Long Term Reliability : Kawa is solid in this regard, have decades of experience and owners vouch for them with their hearts. The RR310 is the new kid on the block, but judging by the products TVS have ben putting out in past years, they are good too. I wouldn't compare them with the Japs, but they are in the race nonetheless.

    Importance of slipper clutch in city riding (80% of the time) : Slipper clutch is useless on daily commutes. I have been riding for a decade (both daily commutes and tours), I never felt the need of one. I don't think I'll ever shift so hard that my rear wheel would start hopping. And small displacement bike do not produce any significant amount of torque that might be problematic(unless you go from 6th gear to 1st at 70 kmpl). Its a marketing gimmick and a normal rider have no use of it (unless you visit a race track frequently). ABS however is a must and is available on both.

    Suspension : can't comment. different rider have different likings and the dynamics change with weight of the rider. Take test rides and you'll get better idea.

    Engine heat dissipation : Both will heat up in stop and go traffic, but that's what radiators are for.

    Tyre - Not planning to replace the stock tyres : both bikes have good shoes for day today riding and touring. Unless you take them to trace frequently, you won't feel the need to upgrade.
    ajayreddy likes this.
    I would like to thank my legs for supporting me, my arms for being always by my side and my fingers; I could always count on them.

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    Default Re: Ninja 300 (2019) or Apache RR 310 - MUMBAI

    Quote Originally Posted by Ankey View Post
    If budget is not an issue, the Ninja is better than the RR310 in every single measurable way. of course, premium-ness and quality comes with a price. The twin cylinder smoothness and the Japanese robust-ness is second to none. Regarding the global discontinuation of the bike and the parts availability; there are many ninja250 owners who are happily living with their bikes without any worry. The key is to know your bike inside out, then plan and stock. The kawa authorized service centers are a joke when it comes to spare part availability, they don't even keep basic things rear view mirrors and brake and clutch levers. Online aftermarket sellers are the way to go. The quality is at par, the price is at par the it arrives at your doorsteps. Owners who know their bikes, have a good idea what they will need in near future and keep a good stock of spares (brake pads, oil filters, clutch cables etc). So they face no problems ever. If you can manage the same, go for it.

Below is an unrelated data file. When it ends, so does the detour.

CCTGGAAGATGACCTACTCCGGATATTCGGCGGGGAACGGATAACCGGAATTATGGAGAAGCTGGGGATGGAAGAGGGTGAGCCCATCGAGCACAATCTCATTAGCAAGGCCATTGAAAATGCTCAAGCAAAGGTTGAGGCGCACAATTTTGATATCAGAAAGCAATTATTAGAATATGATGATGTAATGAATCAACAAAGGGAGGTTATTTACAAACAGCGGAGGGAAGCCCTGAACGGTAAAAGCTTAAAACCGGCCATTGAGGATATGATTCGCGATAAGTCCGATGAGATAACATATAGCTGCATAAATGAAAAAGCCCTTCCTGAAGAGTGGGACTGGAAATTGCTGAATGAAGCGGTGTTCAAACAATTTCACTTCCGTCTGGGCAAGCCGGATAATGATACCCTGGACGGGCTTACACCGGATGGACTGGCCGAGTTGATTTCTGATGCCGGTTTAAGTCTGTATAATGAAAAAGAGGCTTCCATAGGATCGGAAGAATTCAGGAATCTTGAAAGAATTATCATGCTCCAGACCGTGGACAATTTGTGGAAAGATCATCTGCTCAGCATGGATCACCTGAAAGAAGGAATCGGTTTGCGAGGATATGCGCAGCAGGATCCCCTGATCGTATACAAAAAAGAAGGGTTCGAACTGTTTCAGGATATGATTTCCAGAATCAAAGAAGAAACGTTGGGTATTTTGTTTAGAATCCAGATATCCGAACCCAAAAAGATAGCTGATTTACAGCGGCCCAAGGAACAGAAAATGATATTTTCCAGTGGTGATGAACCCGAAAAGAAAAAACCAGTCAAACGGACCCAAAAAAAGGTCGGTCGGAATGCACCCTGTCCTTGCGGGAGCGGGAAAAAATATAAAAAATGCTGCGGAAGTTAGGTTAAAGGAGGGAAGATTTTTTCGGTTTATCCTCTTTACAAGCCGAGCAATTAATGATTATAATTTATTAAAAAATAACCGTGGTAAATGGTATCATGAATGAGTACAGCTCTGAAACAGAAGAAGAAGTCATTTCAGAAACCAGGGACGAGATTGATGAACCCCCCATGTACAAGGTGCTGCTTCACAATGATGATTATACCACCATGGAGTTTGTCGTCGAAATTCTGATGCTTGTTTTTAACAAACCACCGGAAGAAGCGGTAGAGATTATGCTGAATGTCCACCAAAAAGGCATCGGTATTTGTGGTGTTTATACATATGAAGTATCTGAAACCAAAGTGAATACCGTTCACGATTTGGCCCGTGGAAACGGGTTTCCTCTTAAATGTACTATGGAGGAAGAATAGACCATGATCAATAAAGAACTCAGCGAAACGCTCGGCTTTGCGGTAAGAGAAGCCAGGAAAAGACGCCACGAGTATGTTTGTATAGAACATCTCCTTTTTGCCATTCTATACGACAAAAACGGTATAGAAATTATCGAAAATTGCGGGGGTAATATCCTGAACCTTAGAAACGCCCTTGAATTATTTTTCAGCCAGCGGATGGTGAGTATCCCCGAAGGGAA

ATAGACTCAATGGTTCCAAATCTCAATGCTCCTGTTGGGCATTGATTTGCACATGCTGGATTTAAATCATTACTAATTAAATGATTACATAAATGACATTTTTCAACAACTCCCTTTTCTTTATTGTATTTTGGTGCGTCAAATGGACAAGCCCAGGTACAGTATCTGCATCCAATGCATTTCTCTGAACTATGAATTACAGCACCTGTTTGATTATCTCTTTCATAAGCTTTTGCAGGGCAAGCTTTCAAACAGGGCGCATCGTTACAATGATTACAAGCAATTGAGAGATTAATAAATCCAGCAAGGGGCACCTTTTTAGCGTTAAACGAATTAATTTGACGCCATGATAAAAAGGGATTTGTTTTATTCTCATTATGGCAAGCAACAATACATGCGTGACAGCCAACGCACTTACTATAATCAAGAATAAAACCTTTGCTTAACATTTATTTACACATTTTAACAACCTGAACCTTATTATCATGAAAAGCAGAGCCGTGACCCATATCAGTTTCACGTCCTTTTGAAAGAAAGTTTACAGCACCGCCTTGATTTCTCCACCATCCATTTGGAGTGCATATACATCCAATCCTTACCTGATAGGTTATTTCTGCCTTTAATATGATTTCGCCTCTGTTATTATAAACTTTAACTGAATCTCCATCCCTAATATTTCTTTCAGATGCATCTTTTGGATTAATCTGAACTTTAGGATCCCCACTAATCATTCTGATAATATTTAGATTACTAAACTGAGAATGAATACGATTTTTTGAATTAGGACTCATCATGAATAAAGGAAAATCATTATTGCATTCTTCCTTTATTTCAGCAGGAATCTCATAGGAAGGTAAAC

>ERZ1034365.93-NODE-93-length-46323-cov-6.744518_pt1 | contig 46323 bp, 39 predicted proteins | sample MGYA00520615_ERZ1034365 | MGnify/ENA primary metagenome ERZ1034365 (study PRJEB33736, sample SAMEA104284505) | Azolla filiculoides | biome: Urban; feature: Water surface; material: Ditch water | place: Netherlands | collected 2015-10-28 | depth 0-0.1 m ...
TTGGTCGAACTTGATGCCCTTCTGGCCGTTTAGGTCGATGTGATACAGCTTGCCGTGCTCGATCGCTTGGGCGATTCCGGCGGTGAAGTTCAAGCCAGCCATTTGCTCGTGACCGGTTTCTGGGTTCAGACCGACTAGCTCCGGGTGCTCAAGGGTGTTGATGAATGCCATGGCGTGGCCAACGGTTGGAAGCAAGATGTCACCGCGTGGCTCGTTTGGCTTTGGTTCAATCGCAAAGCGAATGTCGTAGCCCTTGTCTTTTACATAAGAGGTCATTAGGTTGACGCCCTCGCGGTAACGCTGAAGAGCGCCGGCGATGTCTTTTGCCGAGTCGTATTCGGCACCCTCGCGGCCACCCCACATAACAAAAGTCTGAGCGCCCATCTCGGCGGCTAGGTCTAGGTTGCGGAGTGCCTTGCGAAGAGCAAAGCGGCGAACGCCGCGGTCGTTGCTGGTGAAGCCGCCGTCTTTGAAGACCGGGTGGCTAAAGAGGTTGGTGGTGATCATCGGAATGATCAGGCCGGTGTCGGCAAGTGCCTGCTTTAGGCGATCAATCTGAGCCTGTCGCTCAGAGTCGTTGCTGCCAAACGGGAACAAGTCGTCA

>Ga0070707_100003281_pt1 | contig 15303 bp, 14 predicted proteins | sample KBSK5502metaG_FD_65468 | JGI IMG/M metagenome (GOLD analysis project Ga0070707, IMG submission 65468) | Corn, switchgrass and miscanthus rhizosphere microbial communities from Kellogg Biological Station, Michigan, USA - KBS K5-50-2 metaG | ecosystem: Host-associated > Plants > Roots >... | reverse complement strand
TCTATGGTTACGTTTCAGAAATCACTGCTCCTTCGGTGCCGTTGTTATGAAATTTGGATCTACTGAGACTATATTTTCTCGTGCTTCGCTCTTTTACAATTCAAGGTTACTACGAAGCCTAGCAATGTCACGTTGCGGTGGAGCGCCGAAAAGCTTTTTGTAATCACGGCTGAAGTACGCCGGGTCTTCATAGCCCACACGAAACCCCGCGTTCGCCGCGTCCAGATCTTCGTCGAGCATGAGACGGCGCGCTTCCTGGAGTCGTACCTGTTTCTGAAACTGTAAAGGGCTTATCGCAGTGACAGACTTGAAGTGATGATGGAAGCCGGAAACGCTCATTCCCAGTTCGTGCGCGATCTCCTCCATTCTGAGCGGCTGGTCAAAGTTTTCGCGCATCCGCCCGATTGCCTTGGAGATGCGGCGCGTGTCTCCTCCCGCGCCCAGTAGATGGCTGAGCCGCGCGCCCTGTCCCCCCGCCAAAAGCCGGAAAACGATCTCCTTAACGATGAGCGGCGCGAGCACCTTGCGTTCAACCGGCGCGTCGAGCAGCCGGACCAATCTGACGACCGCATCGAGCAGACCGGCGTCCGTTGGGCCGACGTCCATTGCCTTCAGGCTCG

For everything else the RR310 is the answer. Its cheaper, the fit, finish and quality is awesome for an Indian maker, it has all the bells and whistles that a rider would want in 2019 and its a looker in Red.

    other things :

    Headlights (I love the lights on Dominar for perspective) - LED on RR310 vs Conventional on Ninja : The twin LEDs on the RR are good and bright and the Ninja is well lit too. You won't face any issues in any of them.

    Servicing costs : Kawa will be expensive to service and maintain. The authorized service centers don't have a good inventory of spares, it takes a few weeks to get what you need from the Auth. service center. I think TVS would be better on this case, check with the owners in ownership thread to get better idea. Keep a stock of your own consumables is a good way too (as mentioned above).

    Long Term Reliability : Kawa is solid in this regard, have decades of experience and owners vouch for them with their hearts. The RR310 is the new kid on the block, but judging by the products TVS have ben putting out in past years, they are good too. I wouldn't compare them with the Japs, but they are in the race nonetheless.